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Illegal wildcat mining rises in Brazil’s largest indigenous reserve

wildcat mining
Photo: Goran Safarek/Shutterstock

In 2021 alone, the destruction caused by wildcat mining inside the Yanomami indigenous territory grew by 46 percent. An area close to 10 square kilometers is already devastated by illegal operations inside Brazil’s largest indigenous reserve in the Amazon rainforest, according to a report issued by the Yanomami Association this Monday.

It is the largest devastation registered since the reservation was officially made protected indigenous land in 1992. Situated on Brazil’s northern border with Venezuela, the Yanomami reserve is larger than Hungary.  Beyond the environmental damage caused by mining, rivers became contaminated with heavy metals such as mercury, used to separate gold.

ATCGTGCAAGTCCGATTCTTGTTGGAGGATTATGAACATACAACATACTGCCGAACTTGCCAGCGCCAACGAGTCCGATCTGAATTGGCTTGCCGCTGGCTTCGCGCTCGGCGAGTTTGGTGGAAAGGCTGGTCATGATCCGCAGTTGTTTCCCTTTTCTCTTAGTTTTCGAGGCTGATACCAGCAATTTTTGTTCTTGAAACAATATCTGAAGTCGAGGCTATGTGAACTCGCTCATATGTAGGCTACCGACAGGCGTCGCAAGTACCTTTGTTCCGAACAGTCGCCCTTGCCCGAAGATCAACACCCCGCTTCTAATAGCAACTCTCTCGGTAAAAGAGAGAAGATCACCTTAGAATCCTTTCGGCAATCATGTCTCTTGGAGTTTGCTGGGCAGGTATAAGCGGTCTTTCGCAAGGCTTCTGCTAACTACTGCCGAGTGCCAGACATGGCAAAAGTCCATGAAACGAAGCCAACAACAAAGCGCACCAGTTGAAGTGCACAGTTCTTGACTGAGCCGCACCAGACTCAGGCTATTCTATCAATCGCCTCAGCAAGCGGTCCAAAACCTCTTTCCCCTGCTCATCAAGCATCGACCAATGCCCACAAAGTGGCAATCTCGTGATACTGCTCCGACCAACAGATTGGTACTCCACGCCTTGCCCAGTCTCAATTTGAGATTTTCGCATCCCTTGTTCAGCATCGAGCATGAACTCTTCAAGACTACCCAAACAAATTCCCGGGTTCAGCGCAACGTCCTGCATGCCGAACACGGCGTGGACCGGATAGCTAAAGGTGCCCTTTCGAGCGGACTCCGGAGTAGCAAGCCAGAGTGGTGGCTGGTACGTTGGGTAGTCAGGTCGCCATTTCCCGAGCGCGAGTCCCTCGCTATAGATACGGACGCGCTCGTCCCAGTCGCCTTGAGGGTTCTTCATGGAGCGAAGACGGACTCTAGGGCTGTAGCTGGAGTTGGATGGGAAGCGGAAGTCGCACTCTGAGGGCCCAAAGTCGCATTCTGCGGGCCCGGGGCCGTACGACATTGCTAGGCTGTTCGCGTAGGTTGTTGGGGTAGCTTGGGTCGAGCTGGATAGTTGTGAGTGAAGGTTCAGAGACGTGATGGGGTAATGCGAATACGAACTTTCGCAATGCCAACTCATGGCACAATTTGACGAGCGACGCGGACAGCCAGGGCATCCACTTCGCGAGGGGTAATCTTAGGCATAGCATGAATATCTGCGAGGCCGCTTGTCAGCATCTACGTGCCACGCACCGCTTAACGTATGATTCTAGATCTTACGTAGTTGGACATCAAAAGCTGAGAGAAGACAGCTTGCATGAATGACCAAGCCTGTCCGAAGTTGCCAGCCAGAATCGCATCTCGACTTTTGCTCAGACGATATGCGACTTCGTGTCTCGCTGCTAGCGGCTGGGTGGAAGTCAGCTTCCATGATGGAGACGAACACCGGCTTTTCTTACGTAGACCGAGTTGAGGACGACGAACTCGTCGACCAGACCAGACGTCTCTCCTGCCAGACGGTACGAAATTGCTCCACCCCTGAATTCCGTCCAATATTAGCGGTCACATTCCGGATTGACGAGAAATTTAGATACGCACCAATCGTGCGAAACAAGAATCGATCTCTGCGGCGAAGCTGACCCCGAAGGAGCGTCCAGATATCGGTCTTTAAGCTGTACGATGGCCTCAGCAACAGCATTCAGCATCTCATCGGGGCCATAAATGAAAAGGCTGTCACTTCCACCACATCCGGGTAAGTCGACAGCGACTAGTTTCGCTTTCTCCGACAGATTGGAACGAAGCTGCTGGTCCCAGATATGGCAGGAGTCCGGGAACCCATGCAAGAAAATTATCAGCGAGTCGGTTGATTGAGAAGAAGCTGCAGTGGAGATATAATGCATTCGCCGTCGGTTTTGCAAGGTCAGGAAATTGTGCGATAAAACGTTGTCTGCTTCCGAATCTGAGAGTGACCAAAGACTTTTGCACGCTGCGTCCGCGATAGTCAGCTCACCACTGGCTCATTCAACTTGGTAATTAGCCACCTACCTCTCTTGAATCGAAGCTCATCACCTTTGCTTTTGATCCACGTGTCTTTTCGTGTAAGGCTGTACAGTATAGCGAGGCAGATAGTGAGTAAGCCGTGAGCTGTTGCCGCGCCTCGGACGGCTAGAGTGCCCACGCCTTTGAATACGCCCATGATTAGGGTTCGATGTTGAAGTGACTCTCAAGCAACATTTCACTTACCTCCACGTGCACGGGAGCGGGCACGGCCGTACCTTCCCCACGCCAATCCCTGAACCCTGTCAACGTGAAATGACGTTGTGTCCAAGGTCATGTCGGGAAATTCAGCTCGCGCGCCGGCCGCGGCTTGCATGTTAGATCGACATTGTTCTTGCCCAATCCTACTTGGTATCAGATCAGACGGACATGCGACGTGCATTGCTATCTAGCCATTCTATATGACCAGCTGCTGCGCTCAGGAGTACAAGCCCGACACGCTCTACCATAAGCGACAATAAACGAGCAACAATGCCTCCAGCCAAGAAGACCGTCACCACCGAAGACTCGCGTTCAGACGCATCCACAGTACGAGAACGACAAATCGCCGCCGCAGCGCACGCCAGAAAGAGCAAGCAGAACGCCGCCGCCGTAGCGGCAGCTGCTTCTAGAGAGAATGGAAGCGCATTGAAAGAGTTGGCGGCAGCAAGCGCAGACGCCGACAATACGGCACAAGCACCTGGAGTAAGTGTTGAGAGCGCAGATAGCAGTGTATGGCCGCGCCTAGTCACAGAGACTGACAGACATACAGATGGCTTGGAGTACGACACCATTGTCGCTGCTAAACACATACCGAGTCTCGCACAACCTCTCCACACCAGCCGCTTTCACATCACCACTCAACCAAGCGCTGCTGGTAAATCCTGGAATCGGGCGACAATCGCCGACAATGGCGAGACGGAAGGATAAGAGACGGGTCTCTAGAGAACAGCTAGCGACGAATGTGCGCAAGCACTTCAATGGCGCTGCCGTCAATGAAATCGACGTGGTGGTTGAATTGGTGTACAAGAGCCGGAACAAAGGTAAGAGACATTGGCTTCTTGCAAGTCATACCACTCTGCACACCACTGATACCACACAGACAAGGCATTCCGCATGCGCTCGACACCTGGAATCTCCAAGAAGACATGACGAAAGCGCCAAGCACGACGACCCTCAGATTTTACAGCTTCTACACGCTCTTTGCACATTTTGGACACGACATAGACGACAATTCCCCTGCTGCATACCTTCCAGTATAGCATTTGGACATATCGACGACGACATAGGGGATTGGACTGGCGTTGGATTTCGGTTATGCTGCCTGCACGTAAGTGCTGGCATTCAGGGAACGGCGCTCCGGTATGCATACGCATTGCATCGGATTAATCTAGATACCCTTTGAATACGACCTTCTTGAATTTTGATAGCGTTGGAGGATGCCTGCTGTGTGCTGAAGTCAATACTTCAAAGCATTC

The presence of white trespassers in the area also heightens tensions with indigenous people and exposes them to disease. Last year, the Army reduced their protections of the region, and violent confrontations sprouted. 

These tensions became greater since Jair Bolsonaro took office as president in 2019. Mr. Bolsonaro promised to not grant “another centimeter” of indigenous land and supported the idea of legalizing mining on indigenous lands.